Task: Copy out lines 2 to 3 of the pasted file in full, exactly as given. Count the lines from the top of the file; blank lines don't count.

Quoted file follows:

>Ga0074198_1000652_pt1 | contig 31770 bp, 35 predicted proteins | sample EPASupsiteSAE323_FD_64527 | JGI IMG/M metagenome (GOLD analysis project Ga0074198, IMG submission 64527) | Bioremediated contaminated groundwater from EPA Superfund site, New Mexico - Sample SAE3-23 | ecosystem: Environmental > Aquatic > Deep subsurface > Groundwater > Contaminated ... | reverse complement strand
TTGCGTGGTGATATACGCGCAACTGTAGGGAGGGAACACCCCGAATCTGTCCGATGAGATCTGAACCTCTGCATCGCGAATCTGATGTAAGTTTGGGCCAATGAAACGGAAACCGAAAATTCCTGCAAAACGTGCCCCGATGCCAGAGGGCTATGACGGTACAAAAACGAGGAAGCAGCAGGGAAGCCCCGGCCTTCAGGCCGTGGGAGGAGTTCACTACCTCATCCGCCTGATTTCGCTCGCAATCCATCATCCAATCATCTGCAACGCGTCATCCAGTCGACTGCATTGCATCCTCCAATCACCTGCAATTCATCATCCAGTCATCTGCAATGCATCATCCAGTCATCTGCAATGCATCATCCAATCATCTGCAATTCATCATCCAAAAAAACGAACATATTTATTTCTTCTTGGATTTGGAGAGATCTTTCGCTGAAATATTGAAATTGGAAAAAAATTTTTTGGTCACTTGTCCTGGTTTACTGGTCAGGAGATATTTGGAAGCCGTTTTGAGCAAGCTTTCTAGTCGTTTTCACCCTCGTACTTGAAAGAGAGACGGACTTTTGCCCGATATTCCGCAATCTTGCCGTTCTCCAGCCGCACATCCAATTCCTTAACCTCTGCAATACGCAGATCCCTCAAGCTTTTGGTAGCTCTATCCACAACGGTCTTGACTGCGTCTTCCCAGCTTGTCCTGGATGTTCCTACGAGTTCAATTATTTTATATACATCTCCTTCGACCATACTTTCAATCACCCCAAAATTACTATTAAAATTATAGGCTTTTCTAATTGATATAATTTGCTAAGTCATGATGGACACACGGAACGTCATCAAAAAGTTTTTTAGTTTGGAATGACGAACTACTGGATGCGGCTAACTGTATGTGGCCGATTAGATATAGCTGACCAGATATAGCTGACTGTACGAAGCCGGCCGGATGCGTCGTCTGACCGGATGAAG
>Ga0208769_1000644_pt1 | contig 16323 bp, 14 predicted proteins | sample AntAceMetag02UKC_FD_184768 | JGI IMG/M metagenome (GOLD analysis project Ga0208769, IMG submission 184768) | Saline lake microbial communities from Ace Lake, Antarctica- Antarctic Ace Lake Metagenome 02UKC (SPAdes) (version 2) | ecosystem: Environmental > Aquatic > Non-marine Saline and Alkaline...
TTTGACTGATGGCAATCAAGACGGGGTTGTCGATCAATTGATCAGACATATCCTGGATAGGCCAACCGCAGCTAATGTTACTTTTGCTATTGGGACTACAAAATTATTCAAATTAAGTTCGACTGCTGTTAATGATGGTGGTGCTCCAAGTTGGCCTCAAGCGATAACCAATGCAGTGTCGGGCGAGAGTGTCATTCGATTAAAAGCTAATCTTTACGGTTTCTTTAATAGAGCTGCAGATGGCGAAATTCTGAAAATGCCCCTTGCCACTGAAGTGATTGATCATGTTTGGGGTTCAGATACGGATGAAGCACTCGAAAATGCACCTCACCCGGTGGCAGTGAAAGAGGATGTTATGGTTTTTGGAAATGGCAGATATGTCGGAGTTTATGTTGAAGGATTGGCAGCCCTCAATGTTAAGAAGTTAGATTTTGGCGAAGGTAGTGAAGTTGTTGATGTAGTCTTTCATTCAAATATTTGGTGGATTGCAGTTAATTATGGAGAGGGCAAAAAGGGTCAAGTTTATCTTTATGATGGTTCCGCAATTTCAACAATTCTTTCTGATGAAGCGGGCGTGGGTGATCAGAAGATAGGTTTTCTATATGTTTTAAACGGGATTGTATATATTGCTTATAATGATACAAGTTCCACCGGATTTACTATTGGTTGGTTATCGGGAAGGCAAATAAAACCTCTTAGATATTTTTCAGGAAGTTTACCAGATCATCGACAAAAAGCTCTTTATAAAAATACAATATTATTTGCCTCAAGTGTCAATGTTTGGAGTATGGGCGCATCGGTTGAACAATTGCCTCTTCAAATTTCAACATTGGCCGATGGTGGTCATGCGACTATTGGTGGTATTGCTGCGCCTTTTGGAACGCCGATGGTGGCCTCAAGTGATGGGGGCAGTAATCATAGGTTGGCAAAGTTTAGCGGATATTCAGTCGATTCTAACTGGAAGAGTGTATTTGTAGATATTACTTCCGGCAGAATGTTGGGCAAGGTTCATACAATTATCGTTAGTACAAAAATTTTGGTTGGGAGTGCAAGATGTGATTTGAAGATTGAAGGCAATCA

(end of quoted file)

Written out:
TTGCGTGGTGATATACGCGCAACTGTAGGGAGGGAACACCCCGAATCTGTCCGATGAGATCTGAACCTCTGCATCGCGAATCTGATGTAAGTTTGGGCCAATGAAACGGAAACCGAAAATTCCTGCAAAACGTGCCCCGATGCCAGAGGGCTATGACGGTACAAAAACGAGGAAGCAGCAGGGAAGCCCCGGCCTTCAGGCCGTGGGAGGAGTTCACTACCTCATCCGCCTGATTTCGCTCGCAATCCATCATCCAATCATCTGCAACGCGTCATCCAGTCGACTGCATTGCATCCTCCAATCACCTGCAATTCATCATCCAGTCATCTGCAATGCATCATCCAGTCATCTGCAATGCATCATCCAATCATCTGCAATTCATCATCCAAAAAAACGAACATATTTATTTCTTCTTGGATTTGGAGAGATCTTTCGCTGAAATATTGAAATTGGAAAAAAATTTTTTGGTCACTTGTCCTGGTTTACTGGTCAGGAGATATTTGGAAGCCGTTTTGAGCAAGCTTTCTAGTCGTTTTCACCCTCGTACTTGAAAGAGAGACGGACTTTTGCCCGATATTCCGCAATCTTGCCGTTCTCCAGCCGCACATCCAATTCCTTAACCTCTGCAATACGCAGATCCCTCAAGCTTTTGGTAGCTCTATCCACAACGGTCTTGACTGCGTCTTCCCAGCTTGTCCTGGATGTTCCTACGAGTTCAATTATTTTATATACATCTCCTTCGACCATACTTTCAATCACCCCAAAATTACTATTAAAATTATAGGCTTTTCTAATTGATATAATTTGCTAAGTCATGATGGACACACGGAACGTCATCAAAAAGTTTTTTAGTTTGGAATGACGAACTACTGGATGCGGCTAACTGTATGTGGCCGATTAGATATAGCTGACCAGATATAGCTGACTGTACGAAGCCGGCCGGATGCGTCGTCTGACCGGATGAAG
>Ga0208769_1000644_pt1 | contig 16323 bp, 14 predicted proteins | sample AntAceMetag02UKC_FD_184768 | JGI IMG/M metagenome (GOLD analysis project Ga0208769, IMG submission 184768) | Saline lake microbial communities from Ace Lake, Antarctica- Antarctic Ace Lake Metagenome 02UKC (SPAdes) (version 2) | ecosystem: Environmental > Aquatic > Non-marine Saline and Alkaline...